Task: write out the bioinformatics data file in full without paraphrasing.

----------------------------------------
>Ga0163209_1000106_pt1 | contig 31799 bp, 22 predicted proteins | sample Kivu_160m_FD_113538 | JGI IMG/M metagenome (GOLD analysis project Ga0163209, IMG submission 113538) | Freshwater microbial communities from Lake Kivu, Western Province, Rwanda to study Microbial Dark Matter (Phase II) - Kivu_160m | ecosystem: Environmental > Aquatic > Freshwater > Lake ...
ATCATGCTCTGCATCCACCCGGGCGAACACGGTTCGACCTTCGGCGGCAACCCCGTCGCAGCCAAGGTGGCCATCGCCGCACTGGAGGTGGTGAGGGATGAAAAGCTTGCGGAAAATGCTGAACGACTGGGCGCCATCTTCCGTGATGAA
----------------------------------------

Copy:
>Ga0163209_1000106_pt1 | contig 31799 bp, 22 predicted proteins | sample Kivu_160m_FD_113538 | JGI IMG/M metagenome (GOLD analysis project Ga0163209, IMG submission 113538) | Freshwater microbial communities from Lake Kivu, Western Province, Rwanda to study Microbial Dark Matter (Phase II) - Kivu_160m | ecosystem: Environmental > Aquatic > Freshwater > Lake ...
ATCATGCTCTGCATCCACCCGGGCGAACACGGTTCGACCTTCGGCGGCAACCCCGTCGCAGCCAAGGTGGCCATCGCCGCACTGGAGGTGGTGAGGGATGAAAAGCTTGCGGAAAATGCTGAACGACTGGGCGCCATCTTCCGTGATGAA